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New candy store offers old-time feel in Carnegie

| Wednesday, July 27, 2016, 11:51 a.m.
Various types of candy sit on a table inside the Candy Barrel, a new old-fashioned candy store in Carnegie.
Kristina Serafini | Tribune-Review
Various types of candy sit on a table inside the Candy Barrel, a new old-fashioned candy store in Carnegie.
Victoria Minor, owner of the Candy Barrel in Carnegie, poses inside the shop. Minor said she named the store the Candy Barrel in honor of an old Italian grocery store in Carnegie she remembers going to as a child that had dirt floors, and pickels and olives in barrels.
Kristina Serafini | Tribune-Review
Victoria Minor, owner of the Candy Barrel in Carnegie, poses inside the shop. Minor said she named the store the Candy Barrel in honor of an old Italian grocery store in Carnegie she remembers going to as a child that had dirt floors, and pickels and olives in barrels.
Candy bars sit on a shelf inside the Candy Barrel, a new old-fashioned candy store in Carnegie.
Kristina Serafini | Tribune-Review
Candy bars sit on a shelf inside the Candy Barrel, a new old-fashioned candy store in Carnegie.
Various types of candy sit on a table inside the Candy Barrel, a new old-fashioned candy store in Carnegie.
Kristina Serafini | Tribune-Review
Various types of candy sit on a table inside the Candy Barrel, a new old-fashioned candy store in Carnegie.
Various types of candy sit on a table inside the Candy Barrel, a new old-fashioned candy store in Carnegie.
Kristina Serafini | Tribune-Review
Various types of candy sit on a table inside the Candy Barrel, a new old-fashioned candy store in Carnegie.
Individually wrapped candies fill a barrel inside the Candy Barrel, a new old-fashioned candy store in Carnegie.
Kristina Serafini | Tribune-Review
Individually wrapped candies fill a barrel inside the Candy Barrel, a new old-fashioned candy store in Carnegie.

The customer reached for a pack of Honees honey-filled hard candies.

“I can't get these anywhere. These are so good,” John Sciulli, 43, of Carnegie said with a smile at the Candy Barrel, which opened June 10 in Carnegie.

That's exactly the type of comment store owner Victoria Minor wants.

“I want people to come here and find things … that you can't go out and just find,” she said while showing off the nostalgia-inducing and other hard-to-find sweets that fill her shop, which is about the size of a one-car garage.

Minor said she wanted to open a store the borough needed.

“With the up and coming of Carnegie and seeing what retail stores came in, I thought it would be nice to have a candy store,” she said.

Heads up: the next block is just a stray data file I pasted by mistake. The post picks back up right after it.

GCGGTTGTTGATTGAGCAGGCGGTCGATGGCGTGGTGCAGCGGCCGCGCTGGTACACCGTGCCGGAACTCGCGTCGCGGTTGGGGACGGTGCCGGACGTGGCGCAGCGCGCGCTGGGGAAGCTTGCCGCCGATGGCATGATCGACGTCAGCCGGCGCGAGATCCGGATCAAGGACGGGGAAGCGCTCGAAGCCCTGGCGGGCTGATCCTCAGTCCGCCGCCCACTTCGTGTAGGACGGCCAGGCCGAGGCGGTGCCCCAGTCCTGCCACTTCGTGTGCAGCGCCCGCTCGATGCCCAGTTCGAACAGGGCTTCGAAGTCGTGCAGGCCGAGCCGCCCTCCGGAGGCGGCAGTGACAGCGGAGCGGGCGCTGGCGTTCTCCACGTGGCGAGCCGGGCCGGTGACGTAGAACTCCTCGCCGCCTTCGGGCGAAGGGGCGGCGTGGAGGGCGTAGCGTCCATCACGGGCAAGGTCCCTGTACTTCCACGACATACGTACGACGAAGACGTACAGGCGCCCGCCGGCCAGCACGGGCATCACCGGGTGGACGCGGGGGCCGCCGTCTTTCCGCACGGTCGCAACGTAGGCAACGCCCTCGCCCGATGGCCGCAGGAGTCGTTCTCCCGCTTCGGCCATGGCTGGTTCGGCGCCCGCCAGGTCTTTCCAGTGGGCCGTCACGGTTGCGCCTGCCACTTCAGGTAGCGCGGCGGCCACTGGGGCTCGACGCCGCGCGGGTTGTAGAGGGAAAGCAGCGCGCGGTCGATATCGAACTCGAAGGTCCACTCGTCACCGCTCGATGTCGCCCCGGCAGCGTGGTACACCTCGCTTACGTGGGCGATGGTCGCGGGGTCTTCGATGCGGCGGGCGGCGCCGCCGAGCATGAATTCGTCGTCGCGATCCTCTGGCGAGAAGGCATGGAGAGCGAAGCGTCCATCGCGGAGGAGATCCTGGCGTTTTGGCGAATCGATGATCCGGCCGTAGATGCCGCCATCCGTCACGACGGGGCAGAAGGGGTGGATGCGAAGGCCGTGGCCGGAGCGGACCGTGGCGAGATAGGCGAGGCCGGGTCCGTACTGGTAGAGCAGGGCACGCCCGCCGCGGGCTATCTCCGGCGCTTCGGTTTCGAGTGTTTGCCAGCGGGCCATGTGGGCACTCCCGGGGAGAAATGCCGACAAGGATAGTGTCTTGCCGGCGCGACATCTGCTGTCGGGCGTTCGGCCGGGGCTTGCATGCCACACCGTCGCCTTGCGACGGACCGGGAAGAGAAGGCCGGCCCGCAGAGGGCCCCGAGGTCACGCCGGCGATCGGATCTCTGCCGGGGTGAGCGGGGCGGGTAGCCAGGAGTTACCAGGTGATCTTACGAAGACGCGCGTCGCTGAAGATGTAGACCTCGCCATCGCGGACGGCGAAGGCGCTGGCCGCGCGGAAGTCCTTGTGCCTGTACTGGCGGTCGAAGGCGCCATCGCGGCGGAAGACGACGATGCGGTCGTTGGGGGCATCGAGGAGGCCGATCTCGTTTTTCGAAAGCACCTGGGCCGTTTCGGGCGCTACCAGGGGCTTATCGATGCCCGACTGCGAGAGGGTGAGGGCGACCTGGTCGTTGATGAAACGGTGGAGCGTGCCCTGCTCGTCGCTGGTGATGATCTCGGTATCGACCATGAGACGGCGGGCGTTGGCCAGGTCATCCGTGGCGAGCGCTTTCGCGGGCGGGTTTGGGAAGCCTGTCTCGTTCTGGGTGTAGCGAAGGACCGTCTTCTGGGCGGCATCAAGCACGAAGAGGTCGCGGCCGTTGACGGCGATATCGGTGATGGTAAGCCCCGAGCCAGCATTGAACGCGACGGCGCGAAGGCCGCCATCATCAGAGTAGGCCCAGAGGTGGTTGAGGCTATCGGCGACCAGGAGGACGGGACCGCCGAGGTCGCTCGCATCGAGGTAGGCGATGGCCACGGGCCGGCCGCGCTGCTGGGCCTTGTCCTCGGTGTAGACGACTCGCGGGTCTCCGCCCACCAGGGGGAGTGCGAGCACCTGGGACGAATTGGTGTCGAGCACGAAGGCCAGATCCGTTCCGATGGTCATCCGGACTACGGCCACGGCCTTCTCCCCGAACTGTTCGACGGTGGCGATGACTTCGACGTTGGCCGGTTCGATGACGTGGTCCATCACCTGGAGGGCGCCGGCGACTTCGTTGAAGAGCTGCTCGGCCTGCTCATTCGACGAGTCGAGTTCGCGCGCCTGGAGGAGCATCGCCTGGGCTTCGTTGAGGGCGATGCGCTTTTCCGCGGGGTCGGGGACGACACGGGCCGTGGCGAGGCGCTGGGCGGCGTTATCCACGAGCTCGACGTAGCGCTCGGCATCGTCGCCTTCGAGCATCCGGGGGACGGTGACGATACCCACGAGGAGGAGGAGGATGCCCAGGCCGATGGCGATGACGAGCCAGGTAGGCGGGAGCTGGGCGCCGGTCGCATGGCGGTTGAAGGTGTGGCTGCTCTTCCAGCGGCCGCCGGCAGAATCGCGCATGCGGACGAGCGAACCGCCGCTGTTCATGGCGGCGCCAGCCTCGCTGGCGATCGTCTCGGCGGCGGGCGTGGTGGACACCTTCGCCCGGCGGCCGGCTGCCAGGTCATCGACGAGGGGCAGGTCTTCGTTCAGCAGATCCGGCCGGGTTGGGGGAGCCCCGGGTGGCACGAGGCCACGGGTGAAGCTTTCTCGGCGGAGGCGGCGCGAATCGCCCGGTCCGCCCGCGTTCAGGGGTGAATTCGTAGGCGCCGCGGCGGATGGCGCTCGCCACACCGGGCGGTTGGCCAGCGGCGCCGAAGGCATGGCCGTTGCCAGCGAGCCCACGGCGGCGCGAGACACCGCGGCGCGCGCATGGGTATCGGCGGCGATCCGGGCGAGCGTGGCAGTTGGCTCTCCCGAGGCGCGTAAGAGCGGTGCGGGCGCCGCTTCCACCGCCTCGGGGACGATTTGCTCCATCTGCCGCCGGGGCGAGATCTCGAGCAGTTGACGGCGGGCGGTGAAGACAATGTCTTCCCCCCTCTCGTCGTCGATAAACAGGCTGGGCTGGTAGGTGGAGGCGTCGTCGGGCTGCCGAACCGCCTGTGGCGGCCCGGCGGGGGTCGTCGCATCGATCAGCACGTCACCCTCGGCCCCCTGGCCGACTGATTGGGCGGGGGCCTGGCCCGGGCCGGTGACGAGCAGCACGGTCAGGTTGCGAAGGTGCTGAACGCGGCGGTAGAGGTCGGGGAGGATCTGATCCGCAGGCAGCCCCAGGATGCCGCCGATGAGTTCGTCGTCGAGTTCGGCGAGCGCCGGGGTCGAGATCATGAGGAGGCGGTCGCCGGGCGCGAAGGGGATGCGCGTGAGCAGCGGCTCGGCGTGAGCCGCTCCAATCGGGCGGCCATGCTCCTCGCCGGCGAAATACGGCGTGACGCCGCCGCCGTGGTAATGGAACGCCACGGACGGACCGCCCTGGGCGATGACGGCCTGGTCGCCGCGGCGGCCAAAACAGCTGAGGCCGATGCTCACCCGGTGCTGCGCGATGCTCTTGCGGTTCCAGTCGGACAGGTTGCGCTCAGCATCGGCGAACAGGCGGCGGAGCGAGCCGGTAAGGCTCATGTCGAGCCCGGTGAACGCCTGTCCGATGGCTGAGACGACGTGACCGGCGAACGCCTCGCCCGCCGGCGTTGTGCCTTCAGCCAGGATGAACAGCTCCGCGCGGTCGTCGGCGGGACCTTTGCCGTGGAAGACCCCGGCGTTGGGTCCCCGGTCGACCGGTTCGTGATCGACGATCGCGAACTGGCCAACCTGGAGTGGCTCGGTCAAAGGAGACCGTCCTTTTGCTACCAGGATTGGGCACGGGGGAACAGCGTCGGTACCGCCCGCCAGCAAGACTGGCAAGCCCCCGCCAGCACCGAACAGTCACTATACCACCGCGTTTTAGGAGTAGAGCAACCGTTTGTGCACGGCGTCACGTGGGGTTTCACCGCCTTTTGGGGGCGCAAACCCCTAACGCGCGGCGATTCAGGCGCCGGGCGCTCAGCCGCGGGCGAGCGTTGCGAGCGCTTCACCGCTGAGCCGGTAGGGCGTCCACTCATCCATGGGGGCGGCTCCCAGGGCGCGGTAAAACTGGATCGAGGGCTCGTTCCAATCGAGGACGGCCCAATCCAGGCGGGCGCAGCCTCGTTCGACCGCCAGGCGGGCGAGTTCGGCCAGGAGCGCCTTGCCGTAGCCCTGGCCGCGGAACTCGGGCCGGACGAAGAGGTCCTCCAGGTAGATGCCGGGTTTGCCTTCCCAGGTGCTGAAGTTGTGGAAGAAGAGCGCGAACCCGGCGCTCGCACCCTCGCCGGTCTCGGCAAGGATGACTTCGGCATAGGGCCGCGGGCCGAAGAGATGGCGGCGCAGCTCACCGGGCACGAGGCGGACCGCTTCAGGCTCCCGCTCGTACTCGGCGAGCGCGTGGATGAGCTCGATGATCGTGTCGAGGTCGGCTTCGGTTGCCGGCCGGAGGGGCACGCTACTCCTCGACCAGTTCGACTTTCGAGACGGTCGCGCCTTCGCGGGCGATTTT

Minor said she expects the store to do well, but she's “not out to make a million dollars.”

She already has her “million dollars.” After all, she has a box of Million Dollar Bars among the chocolate bars on one of her shelving units.

Minor, of the Cubbage Hill section of Carnegie, said she has 43 years of experience in the food-and-beverage industry, including owning two former west-suburban restaurants, each called Victoria's Deli.

More recently, she said, she was the kitchen lead at the GetGo in Scott.

Her shop is filled with old-time candies and gums — plastic bags of circus peanuts; cloth bags of Gold Mine Nugget Bubble Gum; rolls of Necco Wafers.

Other classic names on wrappers include Valomilk, Goo Goo Cluster and Squirrel Nut Zippers.

Barrels and baskets are full of individually wrapped candies with classic names such as Atomic FireBall, Black Jack or root beer barrel or wax-paper-wrapped salt water taffy in flavors such as huckleberry, pineapple and banana split.

People don't have to worry about buying an unfamiliar candy untasted.

“I always tell customers to sample,” Minor said.

She has been doing a lot of sampling, too.

“I've been eating a lot of taffy,” she said. “I've never had so much taffy in my life.”

Minor also has been learning a lot about the candy business.

“I go online, and I research a lot of it. I see what's out there, and I want to keep it vintage,” she said.

Minor intentionally doesn't stock some popular candies.

“I don't have M&M'S … Reese's Pieces and stuff everybody has — that I want to stay away from,” she said.

Minor said some of her favorite treats in the store are the coconut candies — the Creamy Coconut Patties made by Anastasia Confections and Candy Farm bars — 3 Color Coconut, a bar of coconut candy that has stripes flavored with strawberry, vanilla and chocolate, and the similar-looking but watermelon-flavored Watermelon Slice.

And then there's the salt water taffy, which she purchases from a vendor in Wisconsin.

“I get different flavors every time,” she said. “They have so many great flavors.”

She also is a sucker for black licorice.

“This is all I do all day,” she said while enjoying a black-licorice Scottie dog. “I said I'm going to end up with sugar diabetes.”

In addition to vintage candy, Minor also wanted her store to have a vintage look. Her stock is in barrels or baskets or on wooden shelves.

The custom-made wooden counter has barrels incorporated into it.

“I wanted to keep it old-fashioned,” said Minor, who didn't want to sell her candy out of the plastic tubes that some stores have. “It's Carnegie. I wanted to keep it the old way.”

Sciulli, the customer who loves Honees candies, picked up five packs, along with a bag of circus peanuts, a bag of multicolored Swedish Fish and a few packs of Fish Kabob jelly candies.

The repeat customer gave plenty of reasons he likes the new store: “It's local, No. 1.”

“I like how personable the owner is,” he said. “This is stuff you just can't get at GetGo.”

And, as he paid, he thought of something else: “All the candy's fresh. You get circus peanuts anywhere else, they're hard as a rock.”

Madelyn Dinnerstein is a freelance writer for Trib Total Media.

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